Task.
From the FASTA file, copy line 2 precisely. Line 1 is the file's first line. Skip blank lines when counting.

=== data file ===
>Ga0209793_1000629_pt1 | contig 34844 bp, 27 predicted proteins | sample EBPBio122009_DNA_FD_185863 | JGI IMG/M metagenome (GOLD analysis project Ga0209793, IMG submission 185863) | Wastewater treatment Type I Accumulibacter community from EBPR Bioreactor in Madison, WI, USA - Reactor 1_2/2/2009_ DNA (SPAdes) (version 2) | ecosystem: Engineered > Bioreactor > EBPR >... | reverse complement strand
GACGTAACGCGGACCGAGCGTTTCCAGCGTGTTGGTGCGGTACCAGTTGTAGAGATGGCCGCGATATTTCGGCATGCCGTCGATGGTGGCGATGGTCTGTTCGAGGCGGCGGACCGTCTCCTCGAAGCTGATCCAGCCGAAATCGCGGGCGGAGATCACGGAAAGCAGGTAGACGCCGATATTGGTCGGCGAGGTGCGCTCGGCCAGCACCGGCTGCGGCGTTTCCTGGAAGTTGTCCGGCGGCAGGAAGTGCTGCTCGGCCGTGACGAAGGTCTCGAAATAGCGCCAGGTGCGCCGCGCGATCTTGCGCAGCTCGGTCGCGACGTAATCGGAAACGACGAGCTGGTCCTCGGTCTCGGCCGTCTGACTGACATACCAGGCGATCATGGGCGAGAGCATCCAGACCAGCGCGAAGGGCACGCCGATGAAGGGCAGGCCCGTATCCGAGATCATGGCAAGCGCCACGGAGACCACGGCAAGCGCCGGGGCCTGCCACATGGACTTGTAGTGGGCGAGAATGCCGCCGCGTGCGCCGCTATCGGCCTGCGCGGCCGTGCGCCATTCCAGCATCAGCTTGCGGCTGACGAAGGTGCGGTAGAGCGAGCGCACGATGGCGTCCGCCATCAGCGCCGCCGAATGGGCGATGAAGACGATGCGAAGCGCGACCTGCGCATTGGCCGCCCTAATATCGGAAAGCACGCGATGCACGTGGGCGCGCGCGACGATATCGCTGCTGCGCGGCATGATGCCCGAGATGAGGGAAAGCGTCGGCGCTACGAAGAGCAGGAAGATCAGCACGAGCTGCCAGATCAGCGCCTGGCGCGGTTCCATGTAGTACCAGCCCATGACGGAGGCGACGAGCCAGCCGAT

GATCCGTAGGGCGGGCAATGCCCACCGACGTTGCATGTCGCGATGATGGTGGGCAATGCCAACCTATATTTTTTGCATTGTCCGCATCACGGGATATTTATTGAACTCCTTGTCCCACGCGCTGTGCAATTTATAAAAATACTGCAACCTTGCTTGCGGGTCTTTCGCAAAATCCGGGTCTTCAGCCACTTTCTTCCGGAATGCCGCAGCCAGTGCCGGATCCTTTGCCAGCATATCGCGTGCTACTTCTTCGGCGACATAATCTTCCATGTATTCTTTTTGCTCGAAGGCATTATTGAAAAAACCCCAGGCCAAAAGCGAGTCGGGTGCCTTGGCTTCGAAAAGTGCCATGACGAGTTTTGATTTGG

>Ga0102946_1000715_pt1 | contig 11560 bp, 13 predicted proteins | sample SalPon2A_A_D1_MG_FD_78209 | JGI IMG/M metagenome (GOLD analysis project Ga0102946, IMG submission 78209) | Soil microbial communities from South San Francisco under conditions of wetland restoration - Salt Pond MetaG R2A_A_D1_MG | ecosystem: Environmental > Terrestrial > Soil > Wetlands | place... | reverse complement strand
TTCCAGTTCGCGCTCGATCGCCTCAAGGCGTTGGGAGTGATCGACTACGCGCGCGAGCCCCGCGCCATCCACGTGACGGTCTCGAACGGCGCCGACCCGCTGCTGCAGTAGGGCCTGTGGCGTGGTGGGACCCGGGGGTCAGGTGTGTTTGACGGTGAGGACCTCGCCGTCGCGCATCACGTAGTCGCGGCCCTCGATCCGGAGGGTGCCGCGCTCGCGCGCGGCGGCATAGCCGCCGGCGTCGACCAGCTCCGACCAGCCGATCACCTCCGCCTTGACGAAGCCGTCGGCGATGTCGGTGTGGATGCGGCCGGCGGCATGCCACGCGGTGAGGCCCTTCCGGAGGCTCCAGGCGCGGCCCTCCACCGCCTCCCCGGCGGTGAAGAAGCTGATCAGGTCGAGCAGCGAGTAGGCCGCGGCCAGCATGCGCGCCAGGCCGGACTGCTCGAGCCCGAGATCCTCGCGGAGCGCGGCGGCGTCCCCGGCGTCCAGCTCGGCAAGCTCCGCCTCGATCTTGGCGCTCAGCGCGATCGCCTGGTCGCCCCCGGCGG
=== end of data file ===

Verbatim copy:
GACGTAACGCGGACCGAGCGTTTCCAGCGTGTTGGTGCGGTACCAGTTGTAGAGATGGCCGCGATATTTCGGCATGCCGTCGATGGTGGCGATGGTCTGTTCGAGGCGGCGGACCGTCTCCTCGAAGCTGATCCAGCCGAAATCGCGGGCGGAGATCACGGAAAGCAGGTAGACGCCGATATTGGTCGGCGAGGTGCGCTCGGCCAGCACCGGCTGCGGCGTTTCCTGGAAGTTGTCCGGCGGCAGGAAGTGCTGCTCGGCCGTGACGAAGGTCTCGAAATAGCGCCAGGTGCGCCGCGCGATCTTGCGCAGCTCGGTCGCGACGTAATCGGAAACGACGAGCTGGTCCTCGGTCTCGGCCGTCTGACTGACATACCAGGCGATCATGGGCGAGAGCATCCAGACCAGCGCGAAGGGCACGCCGATGAAGGGCAGGCCCGTATCCGAGATCATGGCAAGCGCCACGGAGACCACGGCAAGCGCCGGGGCCTGCCACATGGACTTGTAGTGGGCGAGAATGCCGCCGCGTGCGCCGCTATCGGCCTGCGCGGCCGTGCGCCATTCCAGCATCAGCTTGCGGCTGACGAAGGTGCGGTAGAGCGAGCGCACGATGGCGTCCGCCATCAGCGCCGCCGAATGGGCGATGAAGACGATGCGAAGCGCGACCTGCGCATTGGCCGCCCTAATATCGGAAAGCACGCGATGCACGTGGGCGCGCGCGACGATATCGCTGCTGCGCGGCATGATGCCCGAGATGAGGGAAAGCGTCGGCGCTACGAAGAGCAGGAAGATCAGCACGAGCTGCCAGATCAGCGCCTGGCGCGGTTCCATGTAGTACCAGCCCATGACGGAGGCGACGAGCCAGCCGAT